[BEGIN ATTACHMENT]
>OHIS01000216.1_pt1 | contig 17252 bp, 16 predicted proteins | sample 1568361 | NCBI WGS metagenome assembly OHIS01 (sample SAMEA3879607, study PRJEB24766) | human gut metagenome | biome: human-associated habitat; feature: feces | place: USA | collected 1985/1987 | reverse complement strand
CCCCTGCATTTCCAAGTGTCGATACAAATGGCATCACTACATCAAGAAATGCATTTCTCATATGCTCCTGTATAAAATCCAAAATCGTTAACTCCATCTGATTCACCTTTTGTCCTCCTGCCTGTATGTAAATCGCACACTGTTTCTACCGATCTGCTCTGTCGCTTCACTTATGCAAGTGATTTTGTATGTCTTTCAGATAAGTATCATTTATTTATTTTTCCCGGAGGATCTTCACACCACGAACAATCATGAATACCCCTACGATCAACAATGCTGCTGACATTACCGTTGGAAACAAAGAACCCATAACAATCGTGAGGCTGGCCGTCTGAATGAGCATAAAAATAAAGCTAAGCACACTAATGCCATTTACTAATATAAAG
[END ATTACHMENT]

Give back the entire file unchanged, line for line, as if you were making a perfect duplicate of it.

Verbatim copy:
>OHIS01000216.1_pt1 | contig 17252 bp, 16 predicted proteins | sample 1568361 | NCBI WGS metagenome assembly OHIS01 (sample SAMEA3879607, study PRJEB24766) | human gut metagenome | biome: human-associated habitat; feature: feces | place: USA | collected 1985/1987 | reverse complement strand
CCCCTGCATTTCCAAGTGTCGATACAAATGGCATCACTACATCAAGAAATGCATTTCTCATATGCTCCTGTATAAAATCCAAAATCGTTAACTCCATCTGATTCACCTTTTGTCCTCCTGCCTGTATGTAAATCGCACACTGTTTCTACCGATCTGCTCTGTCGCTTCACTTATGCAAGTGATTTTGTATGTCTTTCAGATAAGTATCATTTATTTATTTTTCCCGGAGGATCTTCACACCACGAACAATCATGAATACCCCTACGATCAACAATGCTGCTGACATTACCGTTGGAAACAAAGAACCCATAACAATCGTGAGGCTGGCCGTCTGAATGAGCATAAAAATAAAGCTAAGCACACTAATGCCATTTACTAATATAAAG